The trauma of 2008-09 forgotten, investors are once again acting like bank stocks can do no wrong.
A reader of retirement age with a good pension told me recently he has 95 per cent of his investments in stocks, much of that in Canadian banks providing him with a yield of about 5 per cent.
His question: “These banks have never suspended dividends that I know of, so why would I invest in bonds that might pay 2 per cent?”
If there’s a case for using bank stocks for income and not holding bonds, it’s this investor.
With a solid pension, he can afford to take risks in his stock portfolio in the pursuit of higher yields than he’d get in bonds. But let’s remember why investors hold bonds in the first place. It’s less to generate income than it is to stabilize portfolios when all hell breaks loose.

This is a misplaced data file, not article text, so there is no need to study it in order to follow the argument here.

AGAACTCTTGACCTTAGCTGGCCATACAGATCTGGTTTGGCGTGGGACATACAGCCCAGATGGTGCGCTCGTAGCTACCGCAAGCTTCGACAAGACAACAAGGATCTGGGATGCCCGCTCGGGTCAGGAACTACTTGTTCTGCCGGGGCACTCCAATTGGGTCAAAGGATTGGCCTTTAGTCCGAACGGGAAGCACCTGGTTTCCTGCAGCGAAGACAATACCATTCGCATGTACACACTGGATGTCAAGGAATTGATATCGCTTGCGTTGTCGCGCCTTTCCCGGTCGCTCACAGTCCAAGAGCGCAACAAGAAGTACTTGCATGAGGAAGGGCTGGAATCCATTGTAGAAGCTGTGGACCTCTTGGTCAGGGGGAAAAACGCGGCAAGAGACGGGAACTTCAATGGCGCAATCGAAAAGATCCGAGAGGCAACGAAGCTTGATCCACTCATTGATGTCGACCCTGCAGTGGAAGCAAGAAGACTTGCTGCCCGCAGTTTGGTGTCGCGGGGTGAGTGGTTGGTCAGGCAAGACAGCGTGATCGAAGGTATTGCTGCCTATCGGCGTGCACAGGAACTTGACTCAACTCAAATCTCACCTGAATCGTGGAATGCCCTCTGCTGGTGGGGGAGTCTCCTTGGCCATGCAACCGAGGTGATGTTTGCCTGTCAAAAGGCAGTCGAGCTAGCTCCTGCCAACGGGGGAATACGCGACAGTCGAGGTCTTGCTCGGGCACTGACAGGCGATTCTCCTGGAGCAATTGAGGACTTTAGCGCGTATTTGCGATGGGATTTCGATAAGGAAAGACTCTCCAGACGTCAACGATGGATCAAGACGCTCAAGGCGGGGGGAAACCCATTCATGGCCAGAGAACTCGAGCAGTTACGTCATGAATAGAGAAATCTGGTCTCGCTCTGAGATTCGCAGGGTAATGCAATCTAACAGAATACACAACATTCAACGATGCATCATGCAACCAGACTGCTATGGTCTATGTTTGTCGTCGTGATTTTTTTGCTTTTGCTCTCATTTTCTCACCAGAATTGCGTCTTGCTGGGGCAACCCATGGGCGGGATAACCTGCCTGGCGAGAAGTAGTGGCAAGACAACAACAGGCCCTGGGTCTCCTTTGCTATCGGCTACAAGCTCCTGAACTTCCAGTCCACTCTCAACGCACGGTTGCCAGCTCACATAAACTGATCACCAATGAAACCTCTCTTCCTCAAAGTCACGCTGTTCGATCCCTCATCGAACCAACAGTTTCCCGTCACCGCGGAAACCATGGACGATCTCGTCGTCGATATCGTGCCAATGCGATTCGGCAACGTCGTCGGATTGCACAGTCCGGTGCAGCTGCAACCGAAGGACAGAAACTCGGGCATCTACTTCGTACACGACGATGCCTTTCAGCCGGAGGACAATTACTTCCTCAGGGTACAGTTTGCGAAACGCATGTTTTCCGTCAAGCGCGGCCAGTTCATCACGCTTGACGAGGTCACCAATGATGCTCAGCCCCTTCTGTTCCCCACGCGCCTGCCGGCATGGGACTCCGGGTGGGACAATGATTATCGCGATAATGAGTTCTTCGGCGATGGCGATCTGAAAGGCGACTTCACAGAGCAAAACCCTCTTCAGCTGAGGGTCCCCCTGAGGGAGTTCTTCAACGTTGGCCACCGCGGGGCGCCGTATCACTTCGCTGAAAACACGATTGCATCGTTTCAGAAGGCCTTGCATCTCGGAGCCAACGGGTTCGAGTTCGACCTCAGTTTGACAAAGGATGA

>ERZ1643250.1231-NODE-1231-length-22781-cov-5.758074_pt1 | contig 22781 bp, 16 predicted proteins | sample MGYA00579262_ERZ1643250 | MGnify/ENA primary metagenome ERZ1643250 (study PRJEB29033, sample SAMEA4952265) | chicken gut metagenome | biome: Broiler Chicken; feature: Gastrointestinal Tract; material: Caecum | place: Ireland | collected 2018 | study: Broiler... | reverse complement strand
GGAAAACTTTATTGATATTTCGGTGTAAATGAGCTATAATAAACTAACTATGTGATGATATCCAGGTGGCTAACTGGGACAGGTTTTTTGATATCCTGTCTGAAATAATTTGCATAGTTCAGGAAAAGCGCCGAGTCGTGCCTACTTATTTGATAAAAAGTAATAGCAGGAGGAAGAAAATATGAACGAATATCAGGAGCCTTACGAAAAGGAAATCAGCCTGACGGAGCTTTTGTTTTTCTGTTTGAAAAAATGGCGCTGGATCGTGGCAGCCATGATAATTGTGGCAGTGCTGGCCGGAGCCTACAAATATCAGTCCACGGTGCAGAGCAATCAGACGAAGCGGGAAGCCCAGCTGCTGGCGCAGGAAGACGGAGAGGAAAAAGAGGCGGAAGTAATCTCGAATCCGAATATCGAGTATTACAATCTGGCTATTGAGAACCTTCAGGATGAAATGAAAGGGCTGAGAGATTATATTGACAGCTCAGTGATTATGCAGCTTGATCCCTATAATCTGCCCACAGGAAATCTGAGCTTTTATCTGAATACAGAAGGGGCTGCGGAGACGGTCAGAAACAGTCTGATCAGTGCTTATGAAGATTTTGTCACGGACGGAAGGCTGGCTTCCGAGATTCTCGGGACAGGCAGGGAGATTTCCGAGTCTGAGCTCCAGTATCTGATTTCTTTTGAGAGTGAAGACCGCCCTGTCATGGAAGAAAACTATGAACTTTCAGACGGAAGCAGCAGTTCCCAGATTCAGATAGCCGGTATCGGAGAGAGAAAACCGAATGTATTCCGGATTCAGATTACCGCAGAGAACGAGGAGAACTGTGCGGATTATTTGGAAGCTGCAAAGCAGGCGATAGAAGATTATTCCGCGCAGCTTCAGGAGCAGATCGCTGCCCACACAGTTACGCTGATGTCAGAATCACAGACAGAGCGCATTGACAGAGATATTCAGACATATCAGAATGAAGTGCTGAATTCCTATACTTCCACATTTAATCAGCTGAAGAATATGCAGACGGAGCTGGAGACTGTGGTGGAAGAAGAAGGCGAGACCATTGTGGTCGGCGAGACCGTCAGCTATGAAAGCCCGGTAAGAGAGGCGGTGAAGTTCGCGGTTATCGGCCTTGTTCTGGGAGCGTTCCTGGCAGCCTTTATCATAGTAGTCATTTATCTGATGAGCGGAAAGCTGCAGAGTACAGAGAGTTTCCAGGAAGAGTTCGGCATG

If you want to see what all hell breaking loose looks like, use the stock charts on Globeinvestor.com. Suggestion: Get yourself a 20-year view of Bank of Montreal (BMO) or Canadian Imperial Bank of Commerce (CM) shares and zero in on the huge dip between spring 2007 and winter 2009. Be honest with yourself – would you be fine to hold your bank stocks through carnage like that? If you really believe the answer is yes, then you’re a candidate to hold bank stocks instead of bonds.
Bonds – government bonds in particular – were a portfolio life preserver in the financial crisis. The FTSE TMX Canadian Bond Index gained 6.4 per cent in 2008. With bonds in your portfolio, you would have been less stressed at the height of the crisis and less likely to disrupt a soundly built portfolio for emotion-driven reasons. With bank stocks instead of bonds, you would have watched your portfolio crumble in the near term.
Canadian banks maintained their dividends during and after the crisis and their shares have soared since then. So let’s not bother arguing whether banks stocks are a great holding because they are. The real question is whether you have the guts to stick with them when all hell breaks loose. If you think maybe not, hold some bonds.